"The sluggard says, 'There is a lion in the road!
There is a lion in the streets!'
As a door turns on its hinges,
so does a sluggard on his bed.
The sluggard buries his hand in the dish;
it wears him out to bring it back to his mouth.
The sluggard is wiser in his own eyes
than seven men who can answer sensibly."
Sluggard: n. [from slug and ard, slow kind.] A person habitually lazy, idle and inactive; a drone. (Noah Webster)
Somehow lazy sounds much nicer than sluggard, but it isn't. Sometimes I find myself feeling lazy; sometimes I find myself being lazy--okay, a sluggard. That word really does make me want to move. Have you ever watched a slug move? He's slow, but there is also another quality of a slug that is disgusting:; he leaves an unpleasant trail behind him. He's also very unattractive, a slimy sort of fellow. Does that sound like something that we want to be compared to?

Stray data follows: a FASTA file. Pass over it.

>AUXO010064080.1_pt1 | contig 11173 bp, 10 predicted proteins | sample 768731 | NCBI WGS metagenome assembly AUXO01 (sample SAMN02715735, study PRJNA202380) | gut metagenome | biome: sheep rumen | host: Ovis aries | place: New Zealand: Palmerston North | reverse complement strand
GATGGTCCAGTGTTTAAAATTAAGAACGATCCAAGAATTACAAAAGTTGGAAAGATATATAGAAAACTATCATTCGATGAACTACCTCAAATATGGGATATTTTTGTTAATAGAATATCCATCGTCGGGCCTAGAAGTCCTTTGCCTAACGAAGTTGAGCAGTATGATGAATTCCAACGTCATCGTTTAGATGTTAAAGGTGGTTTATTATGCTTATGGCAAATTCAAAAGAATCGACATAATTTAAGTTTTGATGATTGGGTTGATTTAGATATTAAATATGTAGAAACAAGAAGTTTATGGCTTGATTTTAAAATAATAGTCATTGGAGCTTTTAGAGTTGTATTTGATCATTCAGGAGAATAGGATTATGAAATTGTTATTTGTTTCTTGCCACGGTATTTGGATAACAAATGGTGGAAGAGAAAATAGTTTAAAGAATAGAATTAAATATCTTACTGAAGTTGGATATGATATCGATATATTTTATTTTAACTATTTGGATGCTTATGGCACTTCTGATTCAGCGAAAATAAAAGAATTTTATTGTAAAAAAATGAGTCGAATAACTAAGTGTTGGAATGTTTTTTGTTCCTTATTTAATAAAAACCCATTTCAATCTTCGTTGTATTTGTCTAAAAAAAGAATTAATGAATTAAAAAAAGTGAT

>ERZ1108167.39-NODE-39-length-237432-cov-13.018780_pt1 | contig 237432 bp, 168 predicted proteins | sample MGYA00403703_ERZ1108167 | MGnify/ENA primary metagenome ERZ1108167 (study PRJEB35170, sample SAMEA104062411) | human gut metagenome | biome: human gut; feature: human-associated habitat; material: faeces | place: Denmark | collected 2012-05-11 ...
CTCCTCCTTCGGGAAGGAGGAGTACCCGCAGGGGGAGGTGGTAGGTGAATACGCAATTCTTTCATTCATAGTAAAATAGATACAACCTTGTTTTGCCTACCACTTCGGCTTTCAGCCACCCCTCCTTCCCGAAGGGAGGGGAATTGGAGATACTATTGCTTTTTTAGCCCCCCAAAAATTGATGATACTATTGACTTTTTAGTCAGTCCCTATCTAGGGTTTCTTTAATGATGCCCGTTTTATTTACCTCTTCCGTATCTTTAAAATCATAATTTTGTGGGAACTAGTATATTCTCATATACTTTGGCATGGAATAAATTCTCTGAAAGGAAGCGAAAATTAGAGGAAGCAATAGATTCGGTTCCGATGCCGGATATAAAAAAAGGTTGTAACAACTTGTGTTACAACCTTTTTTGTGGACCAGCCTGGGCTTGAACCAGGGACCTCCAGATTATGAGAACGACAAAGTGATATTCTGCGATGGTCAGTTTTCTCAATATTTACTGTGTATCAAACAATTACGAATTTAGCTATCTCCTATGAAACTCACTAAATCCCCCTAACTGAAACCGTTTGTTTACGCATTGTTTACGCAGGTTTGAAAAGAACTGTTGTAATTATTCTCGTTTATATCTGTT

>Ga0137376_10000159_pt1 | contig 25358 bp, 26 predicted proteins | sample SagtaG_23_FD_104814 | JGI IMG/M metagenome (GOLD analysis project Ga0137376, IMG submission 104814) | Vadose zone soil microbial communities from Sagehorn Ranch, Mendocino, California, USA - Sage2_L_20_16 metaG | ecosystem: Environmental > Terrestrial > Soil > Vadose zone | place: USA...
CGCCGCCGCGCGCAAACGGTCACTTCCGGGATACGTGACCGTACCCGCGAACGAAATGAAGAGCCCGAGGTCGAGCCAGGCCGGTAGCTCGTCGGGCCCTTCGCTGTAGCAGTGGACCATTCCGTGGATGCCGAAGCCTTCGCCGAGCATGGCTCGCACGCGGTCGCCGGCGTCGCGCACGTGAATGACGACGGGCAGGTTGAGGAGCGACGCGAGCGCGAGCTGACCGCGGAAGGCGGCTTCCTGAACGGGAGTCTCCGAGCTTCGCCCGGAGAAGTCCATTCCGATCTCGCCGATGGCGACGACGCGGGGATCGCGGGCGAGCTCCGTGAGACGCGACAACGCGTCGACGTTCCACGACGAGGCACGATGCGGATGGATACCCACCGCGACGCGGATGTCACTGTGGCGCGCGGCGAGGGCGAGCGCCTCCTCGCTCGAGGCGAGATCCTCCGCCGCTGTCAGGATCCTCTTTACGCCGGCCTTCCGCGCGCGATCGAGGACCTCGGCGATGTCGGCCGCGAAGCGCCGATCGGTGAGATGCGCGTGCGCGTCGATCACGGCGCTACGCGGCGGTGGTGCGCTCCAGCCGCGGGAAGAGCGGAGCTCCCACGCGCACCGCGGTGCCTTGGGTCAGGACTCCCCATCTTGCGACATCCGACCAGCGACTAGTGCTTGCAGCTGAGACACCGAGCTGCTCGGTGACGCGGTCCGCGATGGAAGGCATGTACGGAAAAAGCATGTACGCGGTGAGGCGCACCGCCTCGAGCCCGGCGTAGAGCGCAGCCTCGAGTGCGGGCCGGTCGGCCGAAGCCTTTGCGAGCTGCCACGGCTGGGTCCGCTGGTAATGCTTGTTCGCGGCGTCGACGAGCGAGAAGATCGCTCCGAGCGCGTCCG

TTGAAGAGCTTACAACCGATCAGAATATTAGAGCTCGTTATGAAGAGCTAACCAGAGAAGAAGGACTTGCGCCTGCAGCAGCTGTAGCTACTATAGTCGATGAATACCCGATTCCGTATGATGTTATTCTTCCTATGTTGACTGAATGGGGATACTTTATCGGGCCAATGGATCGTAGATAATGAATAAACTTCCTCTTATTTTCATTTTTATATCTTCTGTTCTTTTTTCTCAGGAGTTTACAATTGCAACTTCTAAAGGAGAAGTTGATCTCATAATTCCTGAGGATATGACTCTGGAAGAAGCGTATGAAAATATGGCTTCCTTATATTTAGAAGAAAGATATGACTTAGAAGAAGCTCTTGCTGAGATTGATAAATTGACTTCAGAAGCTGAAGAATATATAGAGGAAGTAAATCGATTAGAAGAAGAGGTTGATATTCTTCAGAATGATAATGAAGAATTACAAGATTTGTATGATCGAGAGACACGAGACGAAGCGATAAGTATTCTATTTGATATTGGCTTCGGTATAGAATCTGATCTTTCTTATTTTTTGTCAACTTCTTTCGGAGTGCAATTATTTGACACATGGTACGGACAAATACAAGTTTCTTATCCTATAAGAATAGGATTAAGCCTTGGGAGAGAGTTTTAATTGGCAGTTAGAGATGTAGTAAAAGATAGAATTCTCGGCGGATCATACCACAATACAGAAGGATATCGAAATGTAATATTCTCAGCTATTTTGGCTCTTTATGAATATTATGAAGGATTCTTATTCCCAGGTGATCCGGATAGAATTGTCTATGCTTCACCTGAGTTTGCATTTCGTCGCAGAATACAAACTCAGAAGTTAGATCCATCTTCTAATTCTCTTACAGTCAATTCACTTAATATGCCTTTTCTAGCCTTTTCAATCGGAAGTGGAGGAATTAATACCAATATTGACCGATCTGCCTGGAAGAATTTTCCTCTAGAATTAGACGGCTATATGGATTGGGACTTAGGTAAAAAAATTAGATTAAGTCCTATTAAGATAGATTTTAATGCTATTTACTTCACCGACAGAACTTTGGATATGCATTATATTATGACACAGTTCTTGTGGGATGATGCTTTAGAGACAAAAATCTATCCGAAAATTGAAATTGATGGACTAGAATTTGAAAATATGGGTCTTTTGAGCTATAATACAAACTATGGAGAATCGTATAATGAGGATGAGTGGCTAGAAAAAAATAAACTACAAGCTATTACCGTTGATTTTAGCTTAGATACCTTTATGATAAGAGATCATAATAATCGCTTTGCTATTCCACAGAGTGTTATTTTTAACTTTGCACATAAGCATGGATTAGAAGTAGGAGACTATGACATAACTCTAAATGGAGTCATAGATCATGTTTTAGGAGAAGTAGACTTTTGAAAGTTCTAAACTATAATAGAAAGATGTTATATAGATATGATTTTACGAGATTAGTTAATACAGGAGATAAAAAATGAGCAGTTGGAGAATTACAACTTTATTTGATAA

These verses tell us a few things about a sluggard--a lazy Mary, if you would:
1. Lazy Mary has an excuse (or makes one up) for her lack of discipline to get up and do what she should. "There is a lion in the street."
2. She is in love with her ease, as Matthew Henry puts it. She would rather make the effort to turn over in her bed when she gets tired of one side than to get up and do what is her duty.
3. When she does get out of bed, her hands are so slow to move that she accomplishes nothing. She wears herself out with the feeblest of things.
4. She thinks she knows more than anyone else. Her excuses to her are wiser reasoning than that of others who wisely try to counsel her.
More than just laziness for physical work, I believe there is a deeper sin that a sluggard possesses. If one is too lazy to get out of bed, then that same person will be slack in spiritual growth, in prayer, in reading and studying God's Word, and in ministering to a needy world. There is no valid excuse for being a spiritual sluggard.
Out of bed and ready for the day ahead,